Barton County Arts Council Friends and Acquaintances Community Art Festival
Exhibition Dates: Oct. 26-Dec.8
About the Current Exhibit:
October 25, 2018
Story by Brandon Steinert
Courtesy Photos Submitted
A wide range of local artists’ work will be on display at the Shafer Gallery as part of the Barton County Arts Council Friends and Acquaintances exhibit now through Dec. 8. The show is underwritten by the Bill J. McKown Memorial Endowment distributed by the Golden Belt Foundation.
“The exhibit offers an opportunity to see in vivid detail what is going on in the creative environs of our own backyard,” Shafer Gallery Director Dave Barnes said. “Every style and approach to making art you can think of is on display here. We are grateful for the support of the Barton County Art Council for helping us give local artists a chance to shine. Art making can be a lonely affair and events like this encourage their sense of connection while building and enhancing our sense of civic community as well.”
Featured Artist: Krystall Barnes
Great Bend watercolorist and Barton Community College Coordinator of Workforce Training Events Krystall Barnes is a featured artist of the exhibit.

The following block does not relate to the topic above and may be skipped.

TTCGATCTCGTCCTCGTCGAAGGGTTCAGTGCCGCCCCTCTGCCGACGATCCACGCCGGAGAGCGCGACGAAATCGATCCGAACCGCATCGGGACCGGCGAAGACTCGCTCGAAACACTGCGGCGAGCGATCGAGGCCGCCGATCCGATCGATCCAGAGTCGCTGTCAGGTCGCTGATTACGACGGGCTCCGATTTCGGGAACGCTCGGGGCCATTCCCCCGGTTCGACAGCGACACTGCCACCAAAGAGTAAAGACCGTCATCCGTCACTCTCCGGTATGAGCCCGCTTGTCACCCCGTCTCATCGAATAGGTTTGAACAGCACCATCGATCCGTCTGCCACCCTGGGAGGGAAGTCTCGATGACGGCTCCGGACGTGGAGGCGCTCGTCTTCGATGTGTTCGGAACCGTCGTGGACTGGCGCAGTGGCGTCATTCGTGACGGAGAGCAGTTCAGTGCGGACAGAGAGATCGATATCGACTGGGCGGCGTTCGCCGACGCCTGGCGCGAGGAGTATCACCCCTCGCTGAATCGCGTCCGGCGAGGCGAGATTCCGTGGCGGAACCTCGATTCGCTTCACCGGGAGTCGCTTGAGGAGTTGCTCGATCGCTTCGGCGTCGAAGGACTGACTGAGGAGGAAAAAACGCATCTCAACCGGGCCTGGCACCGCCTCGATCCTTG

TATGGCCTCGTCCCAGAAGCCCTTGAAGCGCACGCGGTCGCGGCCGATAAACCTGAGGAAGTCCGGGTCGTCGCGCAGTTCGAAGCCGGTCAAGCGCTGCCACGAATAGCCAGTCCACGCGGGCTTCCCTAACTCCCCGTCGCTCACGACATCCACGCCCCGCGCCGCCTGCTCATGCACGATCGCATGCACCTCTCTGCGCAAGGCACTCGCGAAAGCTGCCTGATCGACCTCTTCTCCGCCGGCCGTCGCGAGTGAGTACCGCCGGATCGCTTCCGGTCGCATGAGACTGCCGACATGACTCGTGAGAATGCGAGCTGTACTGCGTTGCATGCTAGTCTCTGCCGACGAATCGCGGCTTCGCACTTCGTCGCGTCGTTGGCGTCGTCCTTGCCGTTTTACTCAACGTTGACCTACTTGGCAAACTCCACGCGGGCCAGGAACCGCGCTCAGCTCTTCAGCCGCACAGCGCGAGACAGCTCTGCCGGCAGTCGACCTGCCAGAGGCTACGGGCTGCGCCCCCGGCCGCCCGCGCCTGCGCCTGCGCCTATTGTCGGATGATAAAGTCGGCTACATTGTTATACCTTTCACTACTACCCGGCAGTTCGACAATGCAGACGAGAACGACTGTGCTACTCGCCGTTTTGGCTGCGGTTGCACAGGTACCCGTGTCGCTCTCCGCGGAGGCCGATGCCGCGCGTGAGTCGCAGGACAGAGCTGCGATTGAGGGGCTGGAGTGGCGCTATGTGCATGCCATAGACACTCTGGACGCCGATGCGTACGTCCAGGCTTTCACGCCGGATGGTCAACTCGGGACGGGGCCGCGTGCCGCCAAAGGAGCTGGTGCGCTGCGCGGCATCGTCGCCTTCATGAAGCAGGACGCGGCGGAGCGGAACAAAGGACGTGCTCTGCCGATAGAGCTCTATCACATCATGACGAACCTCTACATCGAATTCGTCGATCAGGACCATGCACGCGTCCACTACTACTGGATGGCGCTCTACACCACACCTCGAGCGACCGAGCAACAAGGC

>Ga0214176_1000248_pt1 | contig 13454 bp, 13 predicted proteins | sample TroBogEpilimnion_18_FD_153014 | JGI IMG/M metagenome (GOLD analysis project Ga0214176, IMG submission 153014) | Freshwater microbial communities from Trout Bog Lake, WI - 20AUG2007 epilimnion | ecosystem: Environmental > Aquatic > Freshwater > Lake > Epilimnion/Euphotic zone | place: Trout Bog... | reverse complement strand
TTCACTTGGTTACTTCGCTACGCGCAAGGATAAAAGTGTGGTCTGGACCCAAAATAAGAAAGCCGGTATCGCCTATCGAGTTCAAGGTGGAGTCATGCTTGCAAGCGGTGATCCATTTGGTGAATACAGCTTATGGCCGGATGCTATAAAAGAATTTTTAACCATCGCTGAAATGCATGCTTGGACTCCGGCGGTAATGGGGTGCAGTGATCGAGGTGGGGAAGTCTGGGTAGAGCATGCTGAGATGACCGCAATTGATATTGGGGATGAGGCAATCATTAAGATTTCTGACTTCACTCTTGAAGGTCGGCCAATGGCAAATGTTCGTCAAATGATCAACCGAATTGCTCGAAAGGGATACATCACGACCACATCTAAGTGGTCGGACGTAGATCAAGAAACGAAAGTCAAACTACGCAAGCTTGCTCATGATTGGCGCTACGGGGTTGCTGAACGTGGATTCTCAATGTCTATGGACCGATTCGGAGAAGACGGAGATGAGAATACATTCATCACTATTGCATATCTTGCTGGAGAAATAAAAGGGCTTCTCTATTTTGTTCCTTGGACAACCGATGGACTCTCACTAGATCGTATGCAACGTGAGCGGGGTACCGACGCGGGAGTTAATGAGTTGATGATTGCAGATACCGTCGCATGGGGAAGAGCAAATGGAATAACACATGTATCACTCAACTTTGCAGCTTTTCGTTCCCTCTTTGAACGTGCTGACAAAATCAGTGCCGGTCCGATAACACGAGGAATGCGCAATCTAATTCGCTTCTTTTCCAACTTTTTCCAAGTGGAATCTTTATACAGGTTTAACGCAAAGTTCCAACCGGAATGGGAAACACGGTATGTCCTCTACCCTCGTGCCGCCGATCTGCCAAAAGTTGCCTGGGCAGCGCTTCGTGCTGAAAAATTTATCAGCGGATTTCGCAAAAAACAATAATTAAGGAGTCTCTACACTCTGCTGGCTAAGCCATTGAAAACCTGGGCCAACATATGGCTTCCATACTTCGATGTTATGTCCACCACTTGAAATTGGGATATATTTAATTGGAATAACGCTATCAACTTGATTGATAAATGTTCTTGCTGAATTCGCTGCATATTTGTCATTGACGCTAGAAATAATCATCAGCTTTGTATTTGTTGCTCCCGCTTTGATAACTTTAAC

Barnes grew up surrounded by the dramatic contrasts found in the “big sky” country of the American West. Vastness: cruel, overwhelming and sublime, can demand an intimate interior response. Her watercolor paintings, whether of Yellowstone nymphs or personal mythology, explore an interior response to life and nature.
Barnes developed her watercolor technique under the instruction of John Pollock, an art professor at Montana State University-Billings. She is a signature member of the Montana Watercolor Society and is rostered as a teaching artist with the Pennsylvania Council on the Arts and the Oklahoma Council on the Arts.
In addition to being a featured artist with Guild.com, she has been represented by galleries across the country. In 2006, she won the prestigious E.L. Rose Conservancy Outstanding Artist award and stipend. She is a workshop facilitator and uses her art as a platform to speak to the healing of victims of abuse.
“Every painting I complete is a result of my wrestling with the question: how do my origins – the people and places and events of my past – affect my life today, and can I come to some sort of peace with them? The answers to my questions have been slow in revealing themselves to me, and I know they may never do so,” Barnes said. “My paintings are really about emotional growth and overcoming obstacles from the past. They express my acceptance of the duality of life: positive coming from negative, beauty from ugliness.”